I have been watching the Southern California fires on my television, live feed from an L.A. news station, for several days from the "safety" of my armchair at home in Prescott, Arizona. Smoke from these fires drifted 300 miles east to fill the air where I live.
In over 33 years in the fire service I have attended numerous large structure and wildland/urban interface fires in the New England area and various locations throughout the western United States.
By comparison, I must say that I have never seen the likes of these Southern California fires. They will be written into the books as "The Worst Fires" in this country's modern history. As I write this brief commentary, the Southern California fires have been burning unchecked for one week. The statistics are unprecedented.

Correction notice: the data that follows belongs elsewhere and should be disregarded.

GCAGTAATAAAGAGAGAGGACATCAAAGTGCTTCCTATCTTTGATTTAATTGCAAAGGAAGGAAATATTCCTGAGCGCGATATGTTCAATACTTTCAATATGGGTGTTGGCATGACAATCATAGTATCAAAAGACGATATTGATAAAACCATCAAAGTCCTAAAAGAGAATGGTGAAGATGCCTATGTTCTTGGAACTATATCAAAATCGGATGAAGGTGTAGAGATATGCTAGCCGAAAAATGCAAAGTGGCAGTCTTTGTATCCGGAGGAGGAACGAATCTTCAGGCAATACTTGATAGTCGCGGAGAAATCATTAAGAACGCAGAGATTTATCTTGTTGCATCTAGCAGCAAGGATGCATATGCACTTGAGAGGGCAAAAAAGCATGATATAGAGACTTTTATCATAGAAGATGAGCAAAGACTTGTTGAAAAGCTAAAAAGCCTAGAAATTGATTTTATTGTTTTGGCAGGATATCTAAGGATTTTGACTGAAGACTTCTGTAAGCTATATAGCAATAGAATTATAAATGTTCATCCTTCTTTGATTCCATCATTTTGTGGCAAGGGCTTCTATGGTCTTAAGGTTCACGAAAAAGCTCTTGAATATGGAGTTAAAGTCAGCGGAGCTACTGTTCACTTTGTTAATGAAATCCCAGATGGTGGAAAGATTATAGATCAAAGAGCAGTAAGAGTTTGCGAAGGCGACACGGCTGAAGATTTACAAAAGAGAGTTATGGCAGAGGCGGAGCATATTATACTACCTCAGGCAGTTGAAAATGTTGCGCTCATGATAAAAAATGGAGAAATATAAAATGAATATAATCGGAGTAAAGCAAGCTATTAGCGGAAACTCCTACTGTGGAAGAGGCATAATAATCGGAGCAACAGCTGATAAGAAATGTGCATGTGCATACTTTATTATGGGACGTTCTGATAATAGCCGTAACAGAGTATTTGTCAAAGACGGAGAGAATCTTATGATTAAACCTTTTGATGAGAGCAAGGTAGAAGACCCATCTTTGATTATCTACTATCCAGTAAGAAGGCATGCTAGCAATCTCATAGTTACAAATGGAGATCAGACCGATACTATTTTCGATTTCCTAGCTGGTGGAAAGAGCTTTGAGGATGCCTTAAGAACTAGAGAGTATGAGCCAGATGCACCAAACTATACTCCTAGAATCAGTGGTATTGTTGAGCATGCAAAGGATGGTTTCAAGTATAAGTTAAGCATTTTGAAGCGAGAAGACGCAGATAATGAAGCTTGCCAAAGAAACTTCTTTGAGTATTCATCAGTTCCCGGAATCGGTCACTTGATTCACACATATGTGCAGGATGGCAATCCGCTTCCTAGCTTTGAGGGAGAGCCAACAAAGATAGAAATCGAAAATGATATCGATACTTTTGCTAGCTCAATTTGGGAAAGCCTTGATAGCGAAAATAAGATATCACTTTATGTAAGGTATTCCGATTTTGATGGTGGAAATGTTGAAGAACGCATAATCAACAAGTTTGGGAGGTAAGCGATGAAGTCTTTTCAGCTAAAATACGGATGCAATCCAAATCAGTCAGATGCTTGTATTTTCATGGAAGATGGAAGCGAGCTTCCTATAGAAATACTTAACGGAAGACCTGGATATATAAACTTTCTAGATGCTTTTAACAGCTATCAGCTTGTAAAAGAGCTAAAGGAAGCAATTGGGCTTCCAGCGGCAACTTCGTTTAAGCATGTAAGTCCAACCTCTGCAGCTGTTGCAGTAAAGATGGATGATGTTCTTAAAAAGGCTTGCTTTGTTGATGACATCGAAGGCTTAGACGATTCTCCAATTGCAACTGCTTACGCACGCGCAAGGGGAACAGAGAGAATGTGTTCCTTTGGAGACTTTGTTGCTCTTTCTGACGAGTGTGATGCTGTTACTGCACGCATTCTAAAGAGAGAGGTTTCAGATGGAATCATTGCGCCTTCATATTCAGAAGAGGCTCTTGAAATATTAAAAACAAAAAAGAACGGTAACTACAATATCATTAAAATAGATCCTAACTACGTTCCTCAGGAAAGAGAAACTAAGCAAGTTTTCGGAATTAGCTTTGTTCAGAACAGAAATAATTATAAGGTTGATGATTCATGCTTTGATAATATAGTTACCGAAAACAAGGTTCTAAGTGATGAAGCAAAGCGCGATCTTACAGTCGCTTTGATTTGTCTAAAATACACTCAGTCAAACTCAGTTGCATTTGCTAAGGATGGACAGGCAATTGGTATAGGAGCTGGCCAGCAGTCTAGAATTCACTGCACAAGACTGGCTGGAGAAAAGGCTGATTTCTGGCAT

The sights of these fires on television are unparalleled with other fires that I have witnessed. There is area ignition of large tracts of vegetation that consume all in a matter of seconds, with flame lengths of several hundred feet, and massive thermal columns that turn day into night. I watch as a 10,000 sq. ft. church camp building ignites and burns to the ground in under 10 minutes.
Weary firefighters make Herculean attempts to save homes, winning some and losing many. At the last moment, a firefighter rescues a TV reporter and his videographer from the flames.
As these fires burn on, it is obvious containment is some time away. I believe that the statistics on acres, homes, other structures and lives lost will surely increase in the coming days. The costs of firefighting and the loss of property will astound us all when tallied. There will also be intangible costs. These costs are much higher and can not be written onto a piece of paper or a government journal.
The unimaginable is that all of these fires were caused by humans. Some were caused by arsonists which is even more heinous. The "Worst Fires" continue on at this time. Where and when they will be stopped is not known at this moment.